# Week 5-Area Models & Partial Product

I begin the week by reviewing 1-digit by 4-digit multiplication problems with area models and partial product. I also include word problems in our review, because it’s essential to consistently embed word problems into your instruction. I also begin to incorporate problem solving lessons into my plans, because it’s helpful for students to learn *through* problem solving.

### Math Warm-Ups

The Math Warm-Ups follow the same format as the previous week. I love how in the count the room activity, the numbers move into the ten-thousands place, which is a great way to monitor student understanding.

### Math Check-Ups

At this point in the year, rounding and subtraction are the two skills most likely to give students trouble, so I include those in the Math Check-Ups. The only other problems are one area model and one partial product multiplication problem.

### Math Centers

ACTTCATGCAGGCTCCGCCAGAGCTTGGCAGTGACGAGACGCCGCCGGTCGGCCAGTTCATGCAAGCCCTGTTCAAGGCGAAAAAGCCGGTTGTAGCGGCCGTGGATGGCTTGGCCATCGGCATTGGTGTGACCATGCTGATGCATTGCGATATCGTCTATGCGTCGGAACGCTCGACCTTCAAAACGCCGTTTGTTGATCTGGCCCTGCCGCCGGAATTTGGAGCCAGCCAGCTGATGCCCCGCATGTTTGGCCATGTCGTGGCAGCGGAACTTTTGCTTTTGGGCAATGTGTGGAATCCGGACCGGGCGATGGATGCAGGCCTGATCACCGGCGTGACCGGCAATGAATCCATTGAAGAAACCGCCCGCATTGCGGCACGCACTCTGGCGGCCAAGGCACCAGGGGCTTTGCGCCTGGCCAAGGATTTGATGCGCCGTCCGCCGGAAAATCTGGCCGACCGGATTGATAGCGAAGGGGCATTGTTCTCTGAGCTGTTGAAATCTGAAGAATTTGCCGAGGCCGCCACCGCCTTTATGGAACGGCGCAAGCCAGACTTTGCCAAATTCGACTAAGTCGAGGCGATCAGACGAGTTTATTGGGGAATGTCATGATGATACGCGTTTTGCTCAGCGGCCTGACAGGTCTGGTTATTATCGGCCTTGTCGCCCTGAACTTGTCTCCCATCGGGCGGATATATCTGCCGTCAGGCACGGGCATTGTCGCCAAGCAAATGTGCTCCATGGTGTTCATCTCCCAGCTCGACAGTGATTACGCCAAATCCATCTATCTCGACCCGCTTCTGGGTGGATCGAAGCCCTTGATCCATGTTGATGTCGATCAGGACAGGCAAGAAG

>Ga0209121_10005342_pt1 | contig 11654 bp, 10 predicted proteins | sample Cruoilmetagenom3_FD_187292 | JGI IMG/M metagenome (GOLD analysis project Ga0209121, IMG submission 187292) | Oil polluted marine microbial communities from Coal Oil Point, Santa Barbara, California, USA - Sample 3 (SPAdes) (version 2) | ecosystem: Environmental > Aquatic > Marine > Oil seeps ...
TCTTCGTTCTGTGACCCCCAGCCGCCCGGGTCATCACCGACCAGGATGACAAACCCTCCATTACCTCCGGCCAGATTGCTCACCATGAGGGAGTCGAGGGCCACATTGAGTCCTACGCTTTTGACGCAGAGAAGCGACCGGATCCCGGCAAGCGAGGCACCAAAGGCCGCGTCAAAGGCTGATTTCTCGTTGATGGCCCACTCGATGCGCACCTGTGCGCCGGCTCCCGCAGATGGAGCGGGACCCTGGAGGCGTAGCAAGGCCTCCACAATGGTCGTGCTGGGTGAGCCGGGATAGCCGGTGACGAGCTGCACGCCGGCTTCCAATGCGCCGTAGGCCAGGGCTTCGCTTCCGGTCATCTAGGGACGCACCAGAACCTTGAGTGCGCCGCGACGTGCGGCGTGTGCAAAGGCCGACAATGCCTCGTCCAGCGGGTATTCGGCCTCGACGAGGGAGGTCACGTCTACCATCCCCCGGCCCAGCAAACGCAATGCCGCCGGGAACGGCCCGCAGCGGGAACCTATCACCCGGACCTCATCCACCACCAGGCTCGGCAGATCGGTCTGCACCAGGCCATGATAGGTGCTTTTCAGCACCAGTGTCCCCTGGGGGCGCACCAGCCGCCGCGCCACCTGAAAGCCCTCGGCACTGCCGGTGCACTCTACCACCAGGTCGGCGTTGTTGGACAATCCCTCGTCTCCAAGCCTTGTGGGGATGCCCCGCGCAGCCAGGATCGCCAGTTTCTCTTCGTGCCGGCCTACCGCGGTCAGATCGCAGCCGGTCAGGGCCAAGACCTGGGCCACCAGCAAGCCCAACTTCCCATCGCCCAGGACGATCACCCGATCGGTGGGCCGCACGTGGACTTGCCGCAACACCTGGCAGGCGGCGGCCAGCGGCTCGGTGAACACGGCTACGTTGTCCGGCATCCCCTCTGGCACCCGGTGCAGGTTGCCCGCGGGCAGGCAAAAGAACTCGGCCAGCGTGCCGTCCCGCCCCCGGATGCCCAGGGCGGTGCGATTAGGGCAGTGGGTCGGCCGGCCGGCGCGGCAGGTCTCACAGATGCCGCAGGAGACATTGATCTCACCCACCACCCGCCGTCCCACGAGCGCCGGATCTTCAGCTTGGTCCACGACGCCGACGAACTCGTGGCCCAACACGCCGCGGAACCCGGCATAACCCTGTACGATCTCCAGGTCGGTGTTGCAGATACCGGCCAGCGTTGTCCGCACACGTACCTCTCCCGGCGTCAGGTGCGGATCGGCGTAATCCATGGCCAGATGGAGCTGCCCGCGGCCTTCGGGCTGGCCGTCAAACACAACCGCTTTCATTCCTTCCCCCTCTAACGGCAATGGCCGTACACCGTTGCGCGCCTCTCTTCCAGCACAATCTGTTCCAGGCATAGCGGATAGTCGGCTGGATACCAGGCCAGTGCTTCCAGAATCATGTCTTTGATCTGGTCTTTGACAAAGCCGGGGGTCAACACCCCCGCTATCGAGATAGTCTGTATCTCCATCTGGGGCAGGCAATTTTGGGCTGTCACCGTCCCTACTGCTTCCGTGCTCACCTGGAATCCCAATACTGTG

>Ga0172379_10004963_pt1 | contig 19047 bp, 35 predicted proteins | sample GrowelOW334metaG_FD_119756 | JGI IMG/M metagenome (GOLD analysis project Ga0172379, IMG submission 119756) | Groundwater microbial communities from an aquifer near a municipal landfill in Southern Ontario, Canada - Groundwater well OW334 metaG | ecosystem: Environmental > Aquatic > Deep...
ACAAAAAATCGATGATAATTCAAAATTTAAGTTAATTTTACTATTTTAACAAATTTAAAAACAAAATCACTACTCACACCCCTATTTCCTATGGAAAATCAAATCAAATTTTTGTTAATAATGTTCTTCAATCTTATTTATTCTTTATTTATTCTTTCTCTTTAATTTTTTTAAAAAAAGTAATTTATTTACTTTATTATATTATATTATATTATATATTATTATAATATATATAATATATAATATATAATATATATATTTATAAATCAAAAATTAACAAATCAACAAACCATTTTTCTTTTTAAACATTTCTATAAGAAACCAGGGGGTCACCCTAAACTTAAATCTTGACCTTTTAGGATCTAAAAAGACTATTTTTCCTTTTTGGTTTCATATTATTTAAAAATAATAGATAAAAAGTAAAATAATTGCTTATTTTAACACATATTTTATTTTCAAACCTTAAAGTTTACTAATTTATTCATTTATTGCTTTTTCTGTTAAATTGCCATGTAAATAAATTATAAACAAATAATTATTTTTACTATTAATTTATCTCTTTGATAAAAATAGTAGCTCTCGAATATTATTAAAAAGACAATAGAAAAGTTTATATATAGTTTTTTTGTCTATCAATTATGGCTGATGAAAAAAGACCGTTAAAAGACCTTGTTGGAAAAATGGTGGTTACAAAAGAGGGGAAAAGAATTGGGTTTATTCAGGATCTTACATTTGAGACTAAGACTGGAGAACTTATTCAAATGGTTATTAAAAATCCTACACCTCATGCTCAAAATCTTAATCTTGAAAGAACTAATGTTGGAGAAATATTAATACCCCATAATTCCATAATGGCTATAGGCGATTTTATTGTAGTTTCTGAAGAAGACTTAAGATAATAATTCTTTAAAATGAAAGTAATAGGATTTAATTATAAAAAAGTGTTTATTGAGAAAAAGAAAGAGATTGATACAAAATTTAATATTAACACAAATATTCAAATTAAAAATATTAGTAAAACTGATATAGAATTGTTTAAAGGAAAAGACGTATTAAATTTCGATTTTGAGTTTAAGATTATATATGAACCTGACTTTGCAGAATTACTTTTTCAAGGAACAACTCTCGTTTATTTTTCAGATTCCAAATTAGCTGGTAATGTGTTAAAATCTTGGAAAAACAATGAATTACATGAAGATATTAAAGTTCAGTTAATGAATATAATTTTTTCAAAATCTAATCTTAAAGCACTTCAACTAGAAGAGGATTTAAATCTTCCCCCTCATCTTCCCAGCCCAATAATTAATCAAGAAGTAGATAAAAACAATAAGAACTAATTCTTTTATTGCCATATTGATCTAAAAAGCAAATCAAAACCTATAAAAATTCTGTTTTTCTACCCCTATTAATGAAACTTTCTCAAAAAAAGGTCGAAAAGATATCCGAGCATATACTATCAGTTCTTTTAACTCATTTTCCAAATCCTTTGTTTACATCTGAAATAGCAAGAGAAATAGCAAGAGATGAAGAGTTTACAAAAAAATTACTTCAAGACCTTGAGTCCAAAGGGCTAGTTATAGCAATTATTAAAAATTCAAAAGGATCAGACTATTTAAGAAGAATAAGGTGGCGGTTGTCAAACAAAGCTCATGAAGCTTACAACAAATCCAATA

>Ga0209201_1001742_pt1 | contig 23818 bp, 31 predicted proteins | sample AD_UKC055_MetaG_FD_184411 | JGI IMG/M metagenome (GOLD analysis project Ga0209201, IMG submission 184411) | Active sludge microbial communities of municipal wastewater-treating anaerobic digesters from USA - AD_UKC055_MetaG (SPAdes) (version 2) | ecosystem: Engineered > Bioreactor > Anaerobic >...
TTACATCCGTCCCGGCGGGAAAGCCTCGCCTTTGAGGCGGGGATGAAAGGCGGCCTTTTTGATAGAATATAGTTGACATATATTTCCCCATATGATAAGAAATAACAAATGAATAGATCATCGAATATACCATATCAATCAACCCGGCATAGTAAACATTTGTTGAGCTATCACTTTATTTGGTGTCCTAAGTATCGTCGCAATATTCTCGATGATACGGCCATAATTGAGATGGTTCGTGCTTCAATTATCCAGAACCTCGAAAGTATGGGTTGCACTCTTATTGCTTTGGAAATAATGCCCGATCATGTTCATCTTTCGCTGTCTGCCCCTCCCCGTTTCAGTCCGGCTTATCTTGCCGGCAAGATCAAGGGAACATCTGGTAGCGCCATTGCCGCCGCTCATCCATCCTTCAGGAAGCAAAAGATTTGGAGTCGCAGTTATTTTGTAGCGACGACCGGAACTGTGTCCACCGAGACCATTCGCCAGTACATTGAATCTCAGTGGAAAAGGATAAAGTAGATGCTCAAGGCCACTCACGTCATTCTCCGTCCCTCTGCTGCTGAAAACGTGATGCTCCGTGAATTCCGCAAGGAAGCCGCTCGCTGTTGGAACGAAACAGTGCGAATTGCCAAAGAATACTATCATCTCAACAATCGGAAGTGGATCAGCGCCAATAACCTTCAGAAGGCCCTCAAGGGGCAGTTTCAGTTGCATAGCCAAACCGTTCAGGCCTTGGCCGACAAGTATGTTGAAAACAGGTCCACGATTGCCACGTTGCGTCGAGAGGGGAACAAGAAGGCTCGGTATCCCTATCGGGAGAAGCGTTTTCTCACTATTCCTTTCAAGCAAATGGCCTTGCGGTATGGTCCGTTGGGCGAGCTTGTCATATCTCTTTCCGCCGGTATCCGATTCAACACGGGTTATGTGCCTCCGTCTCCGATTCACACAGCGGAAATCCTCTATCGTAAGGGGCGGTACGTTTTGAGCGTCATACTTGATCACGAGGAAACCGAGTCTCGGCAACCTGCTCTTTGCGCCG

This week I introduce brand-new centers, and these are a ton of fun! I love using a booklet for the my recording sheets and several of the center activities. This is printed front to back and folded to make a booklet. There is also a version of these centers that does not have a Halloween theme.

Candy Corn Division-This is a great way to review the concept of division. Students take a set number of candy corns and partition it equal into either equal groups or into groups with equal amounts.

Center 2-Spooky Recipes-In this activity students receive a price list of ingredients for spooky recipes. They use the price list to answer multi-part word problems.

Center 3-Picture Puzzles-Students will think that the final pictures are hysterical. Teachers love the number sense that the activity helps develop.

Center 4-Haunted Math-This activity is similar to the game of Clue. Students use deductive reasoning and thinking about 10 and 100 times the value of numbers to determine who stole the candy from the Halloween party and where they hid it.

Center 5-Costume Shop-This is a fun problem solving activity where students determine how many of each costume was sold.